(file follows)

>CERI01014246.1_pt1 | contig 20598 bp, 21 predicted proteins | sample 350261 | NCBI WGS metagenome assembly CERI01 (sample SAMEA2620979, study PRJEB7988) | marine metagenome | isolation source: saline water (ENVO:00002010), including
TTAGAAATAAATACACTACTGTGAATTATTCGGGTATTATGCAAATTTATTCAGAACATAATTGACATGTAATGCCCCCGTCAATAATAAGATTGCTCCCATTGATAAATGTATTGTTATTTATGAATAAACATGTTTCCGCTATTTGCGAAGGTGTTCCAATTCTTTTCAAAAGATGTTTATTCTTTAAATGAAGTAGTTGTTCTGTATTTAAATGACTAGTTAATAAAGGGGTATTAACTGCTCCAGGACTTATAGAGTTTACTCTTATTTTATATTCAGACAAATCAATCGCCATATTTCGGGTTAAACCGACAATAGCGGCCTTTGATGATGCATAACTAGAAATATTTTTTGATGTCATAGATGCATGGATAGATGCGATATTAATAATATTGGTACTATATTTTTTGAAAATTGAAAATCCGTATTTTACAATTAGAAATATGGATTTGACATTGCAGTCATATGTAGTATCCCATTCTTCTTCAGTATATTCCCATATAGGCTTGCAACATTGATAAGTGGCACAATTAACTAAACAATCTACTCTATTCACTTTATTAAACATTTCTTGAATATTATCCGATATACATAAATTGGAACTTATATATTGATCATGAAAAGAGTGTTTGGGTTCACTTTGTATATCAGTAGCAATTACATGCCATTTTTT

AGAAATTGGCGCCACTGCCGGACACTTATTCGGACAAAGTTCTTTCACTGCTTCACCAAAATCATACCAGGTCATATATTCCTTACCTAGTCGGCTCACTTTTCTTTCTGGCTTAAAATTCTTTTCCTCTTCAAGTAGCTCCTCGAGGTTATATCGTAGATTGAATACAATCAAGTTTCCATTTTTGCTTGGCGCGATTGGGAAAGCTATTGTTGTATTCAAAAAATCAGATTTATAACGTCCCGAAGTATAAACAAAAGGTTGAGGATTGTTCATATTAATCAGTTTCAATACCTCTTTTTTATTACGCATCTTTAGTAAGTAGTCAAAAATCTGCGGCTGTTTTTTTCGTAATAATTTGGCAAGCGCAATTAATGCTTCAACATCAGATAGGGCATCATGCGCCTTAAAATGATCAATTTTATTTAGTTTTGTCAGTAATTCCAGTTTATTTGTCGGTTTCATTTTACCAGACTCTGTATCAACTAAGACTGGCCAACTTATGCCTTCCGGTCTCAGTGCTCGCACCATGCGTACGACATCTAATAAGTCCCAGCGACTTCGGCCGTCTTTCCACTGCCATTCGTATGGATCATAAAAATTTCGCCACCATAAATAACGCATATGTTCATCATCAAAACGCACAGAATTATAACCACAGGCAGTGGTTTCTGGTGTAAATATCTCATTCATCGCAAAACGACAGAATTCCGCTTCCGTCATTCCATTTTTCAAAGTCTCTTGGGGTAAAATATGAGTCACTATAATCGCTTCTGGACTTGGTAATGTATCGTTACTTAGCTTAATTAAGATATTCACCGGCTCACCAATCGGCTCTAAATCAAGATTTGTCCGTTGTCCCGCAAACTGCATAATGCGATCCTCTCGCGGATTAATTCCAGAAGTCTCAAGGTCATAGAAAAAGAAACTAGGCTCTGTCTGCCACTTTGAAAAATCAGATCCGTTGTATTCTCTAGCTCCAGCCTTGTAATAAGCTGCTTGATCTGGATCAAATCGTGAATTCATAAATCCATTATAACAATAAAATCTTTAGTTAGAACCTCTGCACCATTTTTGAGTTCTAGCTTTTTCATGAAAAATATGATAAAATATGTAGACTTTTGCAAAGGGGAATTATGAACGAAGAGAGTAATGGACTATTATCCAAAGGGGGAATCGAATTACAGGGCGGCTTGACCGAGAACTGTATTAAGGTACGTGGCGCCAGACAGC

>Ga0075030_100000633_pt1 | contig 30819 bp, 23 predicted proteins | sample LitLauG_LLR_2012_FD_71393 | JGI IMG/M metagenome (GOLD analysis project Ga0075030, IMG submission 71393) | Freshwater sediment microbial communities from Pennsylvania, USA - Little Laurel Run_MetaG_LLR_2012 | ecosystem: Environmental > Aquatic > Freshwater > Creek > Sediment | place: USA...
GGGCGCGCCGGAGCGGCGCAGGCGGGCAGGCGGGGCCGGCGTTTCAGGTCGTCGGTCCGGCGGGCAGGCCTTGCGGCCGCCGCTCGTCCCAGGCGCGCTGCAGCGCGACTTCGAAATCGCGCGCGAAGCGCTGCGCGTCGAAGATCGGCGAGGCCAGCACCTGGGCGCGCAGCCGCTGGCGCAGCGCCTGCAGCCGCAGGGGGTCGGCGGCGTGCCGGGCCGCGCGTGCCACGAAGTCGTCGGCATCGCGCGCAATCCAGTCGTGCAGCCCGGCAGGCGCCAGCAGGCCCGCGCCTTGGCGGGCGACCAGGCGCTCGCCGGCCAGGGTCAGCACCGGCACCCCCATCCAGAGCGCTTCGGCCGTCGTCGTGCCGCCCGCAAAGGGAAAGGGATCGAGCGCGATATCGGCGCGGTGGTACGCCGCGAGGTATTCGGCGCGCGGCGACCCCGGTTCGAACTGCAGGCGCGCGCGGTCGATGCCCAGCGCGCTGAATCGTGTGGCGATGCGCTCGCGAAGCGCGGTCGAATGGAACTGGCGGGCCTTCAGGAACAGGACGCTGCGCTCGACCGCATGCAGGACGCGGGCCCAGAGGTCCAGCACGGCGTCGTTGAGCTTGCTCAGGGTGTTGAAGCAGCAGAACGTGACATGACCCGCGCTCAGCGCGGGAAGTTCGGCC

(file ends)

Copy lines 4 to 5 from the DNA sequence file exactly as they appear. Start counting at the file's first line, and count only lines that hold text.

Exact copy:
>Ga0075030_100000633_pt1 | contig 30819 bp, 23 predicted proteins | sample LitLauG_LLR_2012_FD_71393 | JGI IMG/M metagenome (GOLD analysis project Ga0075030, IMG submission 71393) | Freshwater sediment microbial communities from Pennsylvania, USA - Little Laurel Run_MetaG_LLR_2012 | ecosystem: Environmental > Aquatic > Freshwater > Creek > Sediment | place: USA...
GGGCGCGCCGGAGCGGCGCAGGCGGGCAGGCGGGGCCGGCGTTTCAGGTCGTCGGTCCGGCGGGCAGGCCTTGCGGCCGCCGCTCGTCCCAGGCGCGCTGCAGCGCGACTTCGAAATCGCGCGCGAAGCGCTGCGCGTCGAAGATCGGCGAGGCCAGCACCTGGGCGCGCAGCCGCTGGCGCAGCGCCTGCAGCCGCAGGGGGTCGGCGGCGTGCCGGGCCGCGCGTGCCACGAAGTCGTCGGCATCGCGCGCAATCCAGTCGTGCAGCCCGGCAGGCGCCAGCAGGCCCGCGCCTTGGCGGGCGACCAGGCGCTCGCCGGCCAGGGTCAGCACCGGCACCCCCATCCAGAGCGCTTCGGCCGTCGTCGTGCCGCCCGCAAAGGGAAAGGGATCGAGCGCGATATCGGCGCGGTGGTACGCCGCGAGGTATTCGGCGCGCGGCGACCCCGGTTCGAACTGCAGGCGCGCGCGGTCGATGCCCAGCGCGCTGAATCGTGTGGCGATGCGCTCGCGAAGCGCGGTCGAATGGAACTGGCGGGCCTTCAGGAACAGGACGCTGCGCTCGACCGCATGCAGGACGCGGGCCCAGAGGTCCAGCACGGCGTCGTTGAGCTTGCTCAGGGTGTTGAAGCAGCAGAACGTGACATGACCCGCGCTCAGCGCGGGAAGTTCGGCC